Tag: Privacy

Still Messin’ With My Passwords

Big Brother is bugging me. Again.

Programs and Web sites that treat you as if you were too lazy or stupid or unconscious to take good care of yourself online and try to proactively help you get better at it are incredibly annoying. I’ve written here before about the idiotic requirements various Web sites place on passwords.

This afternoon a colleague sent me a document via his Dropbox link to it. I clicked the link in the email and was given the option of directly downloading it or logging in with my own Dropbox account to have it stored online. I chose the latter.

Up pops a page that says my password on Dropbox has expired because I haven’t changed it for a while. WTF?! Where do you get off expiring my password, you busy-bodies?! I mean, suggesting that I change it because I haven’t for a while is one thing, but just flat-out barring my access because you don’t like how long it’s been since I changed my password? Out-freaking-rageous.

And what about any apps I have that are interconnected with Dropbox? Are they now going to stop working and require me to update passwords as well? Why should I do that if I’m perfectly confident in the security of my password and my data?

Sometimes, doing things just because you can isn’t a great idea. This is one of those times. Stop “helping” me.

Back Off Restricting Passwords, Big Web!

I've had it up to here with Web sites that demand certain specific characteristics of the passwords they'll accept. I'm always seeing messages like, "Must contain at least one upper case letter and one number" or "Must contain one upper case letter, one number and one special symbol character." We have Big Pharma, Big Brother, and Big Government. Now we have Big Web.

It's my frigging password, OK? Let me pick one I can remember. Tell me if it's weak or strong or very strong (I like that feedback) but don't restrict my password so that accessing your site in the future is going to be a huge PITA for me.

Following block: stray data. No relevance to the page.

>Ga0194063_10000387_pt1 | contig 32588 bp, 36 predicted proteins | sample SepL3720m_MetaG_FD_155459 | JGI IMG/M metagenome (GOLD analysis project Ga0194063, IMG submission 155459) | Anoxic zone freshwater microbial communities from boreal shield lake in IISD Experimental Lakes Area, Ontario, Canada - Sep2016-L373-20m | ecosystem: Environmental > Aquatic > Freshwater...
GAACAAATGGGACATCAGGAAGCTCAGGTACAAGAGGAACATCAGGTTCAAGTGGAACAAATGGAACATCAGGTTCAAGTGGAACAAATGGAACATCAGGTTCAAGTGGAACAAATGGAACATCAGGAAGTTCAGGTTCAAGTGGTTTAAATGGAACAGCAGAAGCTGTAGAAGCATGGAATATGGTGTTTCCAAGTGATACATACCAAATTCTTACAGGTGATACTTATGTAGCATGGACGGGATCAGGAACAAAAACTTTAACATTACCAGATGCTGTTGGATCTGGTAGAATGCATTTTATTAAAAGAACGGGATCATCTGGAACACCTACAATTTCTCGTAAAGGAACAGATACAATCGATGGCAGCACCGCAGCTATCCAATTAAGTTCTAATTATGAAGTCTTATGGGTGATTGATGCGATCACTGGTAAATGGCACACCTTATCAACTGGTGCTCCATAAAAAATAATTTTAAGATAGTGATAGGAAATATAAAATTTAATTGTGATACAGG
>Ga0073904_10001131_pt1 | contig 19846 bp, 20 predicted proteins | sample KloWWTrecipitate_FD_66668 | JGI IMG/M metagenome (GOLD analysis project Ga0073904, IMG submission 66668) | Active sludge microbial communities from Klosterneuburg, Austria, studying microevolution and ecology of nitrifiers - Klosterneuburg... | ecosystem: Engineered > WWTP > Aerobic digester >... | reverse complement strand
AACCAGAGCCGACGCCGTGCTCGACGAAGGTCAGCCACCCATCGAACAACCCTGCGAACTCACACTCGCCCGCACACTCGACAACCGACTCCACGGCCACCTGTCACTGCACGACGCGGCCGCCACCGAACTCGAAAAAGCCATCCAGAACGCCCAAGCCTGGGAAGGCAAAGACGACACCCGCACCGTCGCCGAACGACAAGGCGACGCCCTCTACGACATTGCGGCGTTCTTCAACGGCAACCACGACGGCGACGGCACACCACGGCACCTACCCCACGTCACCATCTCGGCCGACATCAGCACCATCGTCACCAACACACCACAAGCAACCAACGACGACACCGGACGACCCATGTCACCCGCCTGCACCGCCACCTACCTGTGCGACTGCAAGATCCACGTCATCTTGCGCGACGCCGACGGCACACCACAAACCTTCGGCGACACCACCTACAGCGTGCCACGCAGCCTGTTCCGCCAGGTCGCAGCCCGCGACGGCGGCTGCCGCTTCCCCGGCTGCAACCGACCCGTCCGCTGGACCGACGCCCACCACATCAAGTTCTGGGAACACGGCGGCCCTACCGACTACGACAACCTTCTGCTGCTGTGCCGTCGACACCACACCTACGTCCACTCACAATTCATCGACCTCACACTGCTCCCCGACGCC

The most egregious example of this I've seen to date came from my efforts to create a new account at Clickbank. The "error message" i got there after using one of my passwords that generally gets a Very Strong rating from sites that provide such feedback said:

We require that your new password contain the following:
 2 upper case letters
 2 lower case letter
 2 numbers
 2 special characters (examples: !@#$%^&*)

I'm sorry but that's just bullcrap. This is a tech engineer and/or security expert toying with my mind. Such restrictions have actually caused me to elect not to join a specific site or program in the past. In this case, I have to use Clickbank because of a client requirement but I can guarantee you that every time I have to use the site, I'm going to get a little angrier. My opinion of Clickbank, which started out at maybe 7, is now at 2. You put a barrier between me and using your site, you see less of me than you otherwise would.

Yeah, I know these guys are "doing it for my own protection," but I don't need a Big Brother, OK? Just let me pick a password, let me know if it's weak, and move on.

Sometimes Targeted Ads Are Cool!

There's been a lot of stuff in the press lately about online privacy, companies tracking your browser sessions and using the information they glean to target ads specifically for you. Much of the news of late has centered on Google, Facebook and interestingly enough The White House. As a result, I've been thinking a lot about what I call The Boundary of Privacy and Convenience.

I've long been a supporter of giving users maximum control of their online privacy. In my own Web practices, I err on the side of allowing more tracking than less, because I'm not terribly fearful of the generally benign, if annoying, results of such tracking. I have read numerous horror stories of people who have been harmed by such a policy but the number of such incidents seems to me to remain a minuscule portion of all online users.